Highlander: Endgame *1/2

One more attempt to wring another few million dollars out of the most unlikely of science fiction franchises. Christopher Lambert is joined by Adrian Paul, the star of the syndicated TV series, and they basically run around learning about other immortals, with no clear objective or object to be saved. The requisite action and confusing camera work are here, but there’s little humor and even less self-awareness. Lambert and Paul take their silly roles incredibly seriously, which makes the film even less fun than living forever. (R) —GB

Act, I mean. That second group includes most movie stars—people like Sean Connery and Melanie Griffith, people who look attractive on film but never become more than Brad-Pitt-playing-a-police-detective or Goldie-Hawn-playing-something-stupid. They represent archetypes—namely themselves, the movie stars we’re all supposed to wish we were—and that’s why we like to watch them.

Members of that first group—actors who can act—don’t just happen. They must be in the proper situation, surrounded by a director and a writer and co-stars whose talents are comparable and complementary, in order to succeed. When properly buttressed, acting becomes an art. Much more often, it’s just silly, a self-referential prop to dramatic art.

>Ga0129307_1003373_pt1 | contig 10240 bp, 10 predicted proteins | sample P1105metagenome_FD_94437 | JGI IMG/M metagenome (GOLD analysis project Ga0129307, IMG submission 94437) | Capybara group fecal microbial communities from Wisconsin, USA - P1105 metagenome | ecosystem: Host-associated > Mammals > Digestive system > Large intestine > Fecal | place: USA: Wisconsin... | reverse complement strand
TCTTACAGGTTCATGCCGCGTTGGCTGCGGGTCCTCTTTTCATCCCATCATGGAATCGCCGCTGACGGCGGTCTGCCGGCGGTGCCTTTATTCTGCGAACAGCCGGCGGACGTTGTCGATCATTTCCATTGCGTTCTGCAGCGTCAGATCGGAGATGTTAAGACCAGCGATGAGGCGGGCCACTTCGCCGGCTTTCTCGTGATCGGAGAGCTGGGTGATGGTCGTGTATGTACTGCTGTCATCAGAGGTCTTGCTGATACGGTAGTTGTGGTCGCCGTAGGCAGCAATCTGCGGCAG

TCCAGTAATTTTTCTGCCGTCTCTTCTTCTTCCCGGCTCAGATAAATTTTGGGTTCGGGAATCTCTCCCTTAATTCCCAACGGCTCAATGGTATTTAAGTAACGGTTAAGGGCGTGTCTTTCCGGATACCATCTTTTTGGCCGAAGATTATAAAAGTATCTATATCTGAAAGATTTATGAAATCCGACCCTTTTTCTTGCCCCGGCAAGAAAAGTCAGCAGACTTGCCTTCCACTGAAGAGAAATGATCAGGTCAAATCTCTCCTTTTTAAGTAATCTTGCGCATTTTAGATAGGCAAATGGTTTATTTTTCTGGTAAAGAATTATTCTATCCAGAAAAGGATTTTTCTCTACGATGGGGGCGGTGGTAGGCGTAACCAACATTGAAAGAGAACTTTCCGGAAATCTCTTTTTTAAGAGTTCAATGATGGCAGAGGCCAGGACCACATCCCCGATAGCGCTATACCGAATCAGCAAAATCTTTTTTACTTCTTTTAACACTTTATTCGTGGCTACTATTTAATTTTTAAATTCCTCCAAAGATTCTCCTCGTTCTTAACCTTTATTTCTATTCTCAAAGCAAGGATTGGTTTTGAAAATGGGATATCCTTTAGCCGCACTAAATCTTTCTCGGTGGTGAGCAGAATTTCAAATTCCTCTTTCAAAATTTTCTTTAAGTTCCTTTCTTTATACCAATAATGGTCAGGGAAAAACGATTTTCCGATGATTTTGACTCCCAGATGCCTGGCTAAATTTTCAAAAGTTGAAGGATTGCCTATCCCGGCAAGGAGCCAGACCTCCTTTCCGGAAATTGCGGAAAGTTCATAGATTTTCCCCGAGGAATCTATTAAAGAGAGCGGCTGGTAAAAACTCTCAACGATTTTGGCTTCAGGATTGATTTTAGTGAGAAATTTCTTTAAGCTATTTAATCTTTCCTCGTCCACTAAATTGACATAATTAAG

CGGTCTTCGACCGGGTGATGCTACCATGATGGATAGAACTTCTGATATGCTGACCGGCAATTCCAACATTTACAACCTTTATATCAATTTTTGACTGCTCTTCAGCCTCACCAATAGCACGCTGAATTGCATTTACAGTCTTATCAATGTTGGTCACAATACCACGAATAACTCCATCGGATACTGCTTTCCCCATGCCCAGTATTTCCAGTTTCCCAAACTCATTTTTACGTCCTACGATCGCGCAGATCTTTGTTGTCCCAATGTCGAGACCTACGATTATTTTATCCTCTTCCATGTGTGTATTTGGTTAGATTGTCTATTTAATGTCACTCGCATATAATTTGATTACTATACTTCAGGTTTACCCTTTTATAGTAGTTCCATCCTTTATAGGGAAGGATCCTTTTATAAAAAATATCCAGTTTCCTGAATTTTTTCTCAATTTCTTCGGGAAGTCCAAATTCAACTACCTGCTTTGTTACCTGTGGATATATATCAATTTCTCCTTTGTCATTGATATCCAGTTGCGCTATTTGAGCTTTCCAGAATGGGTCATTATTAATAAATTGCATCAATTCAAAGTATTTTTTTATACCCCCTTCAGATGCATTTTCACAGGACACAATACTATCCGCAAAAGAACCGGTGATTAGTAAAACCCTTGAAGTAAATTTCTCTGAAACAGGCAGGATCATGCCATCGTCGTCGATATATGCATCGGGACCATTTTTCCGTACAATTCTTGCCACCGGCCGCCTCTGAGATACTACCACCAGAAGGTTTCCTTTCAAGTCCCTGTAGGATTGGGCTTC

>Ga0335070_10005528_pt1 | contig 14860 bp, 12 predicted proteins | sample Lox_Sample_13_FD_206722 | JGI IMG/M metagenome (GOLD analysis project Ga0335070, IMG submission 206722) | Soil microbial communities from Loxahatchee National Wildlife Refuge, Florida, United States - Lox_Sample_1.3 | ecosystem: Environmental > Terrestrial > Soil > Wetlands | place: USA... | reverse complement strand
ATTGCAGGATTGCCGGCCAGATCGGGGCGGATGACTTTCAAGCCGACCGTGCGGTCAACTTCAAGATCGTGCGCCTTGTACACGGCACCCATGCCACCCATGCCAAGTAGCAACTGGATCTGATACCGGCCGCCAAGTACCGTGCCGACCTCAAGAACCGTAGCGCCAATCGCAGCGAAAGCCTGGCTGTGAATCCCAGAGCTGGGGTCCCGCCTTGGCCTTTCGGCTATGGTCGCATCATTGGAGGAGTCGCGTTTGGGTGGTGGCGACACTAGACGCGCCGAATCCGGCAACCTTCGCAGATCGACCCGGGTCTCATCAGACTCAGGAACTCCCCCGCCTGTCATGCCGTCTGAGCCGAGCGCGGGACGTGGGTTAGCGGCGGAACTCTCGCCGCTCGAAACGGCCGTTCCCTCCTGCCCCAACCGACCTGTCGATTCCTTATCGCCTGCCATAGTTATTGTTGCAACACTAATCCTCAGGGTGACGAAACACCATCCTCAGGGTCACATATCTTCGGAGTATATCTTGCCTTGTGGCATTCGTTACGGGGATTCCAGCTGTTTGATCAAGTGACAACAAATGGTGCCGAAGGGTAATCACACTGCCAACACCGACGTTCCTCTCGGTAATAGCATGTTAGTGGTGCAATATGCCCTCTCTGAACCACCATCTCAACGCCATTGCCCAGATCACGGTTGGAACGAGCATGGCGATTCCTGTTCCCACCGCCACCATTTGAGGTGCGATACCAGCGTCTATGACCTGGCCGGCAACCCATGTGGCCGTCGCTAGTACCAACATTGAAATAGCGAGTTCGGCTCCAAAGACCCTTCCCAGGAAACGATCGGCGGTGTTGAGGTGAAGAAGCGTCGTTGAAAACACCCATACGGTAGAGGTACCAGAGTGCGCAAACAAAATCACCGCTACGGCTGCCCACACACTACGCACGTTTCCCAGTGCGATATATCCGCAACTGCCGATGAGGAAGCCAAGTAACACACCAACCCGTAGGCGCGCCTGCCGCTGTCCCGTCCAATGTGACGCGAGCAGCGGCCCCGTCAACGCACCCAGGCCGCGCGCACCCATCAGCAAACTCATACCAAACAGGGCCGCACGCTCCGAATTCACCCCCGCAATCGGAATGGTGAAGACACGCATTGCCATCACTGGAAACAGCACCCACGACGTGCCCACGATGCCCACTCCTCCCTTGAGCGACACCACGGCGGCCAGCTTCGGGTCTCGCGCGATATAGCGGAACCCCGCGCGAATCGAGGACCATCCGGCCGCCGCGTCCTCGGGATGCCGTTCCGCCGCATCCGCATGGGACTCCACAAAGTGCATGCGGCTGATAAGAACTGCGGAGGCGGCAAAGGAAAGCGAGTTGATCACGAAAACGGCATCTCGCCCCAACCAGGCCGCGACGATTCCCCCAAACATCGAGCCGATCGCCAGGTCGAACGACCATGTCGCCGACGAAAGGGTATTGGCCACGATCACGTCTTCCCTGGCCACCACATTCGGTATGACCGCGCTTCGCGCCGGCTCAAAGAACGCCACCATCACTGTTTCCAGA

Take Michael McKean, a member of the outstanding ensemble cast in director Christopher Guest’s Best in Show. McKean has been everything from Lenny on Happy Days to the nouveau Brady Bunch’s film nemesis to Stefan Vanderhoof, a doting bisexual dog owner whose Shih-Tzu might just win the blue ribbon at the Mayflower Kennel Club Dog Show.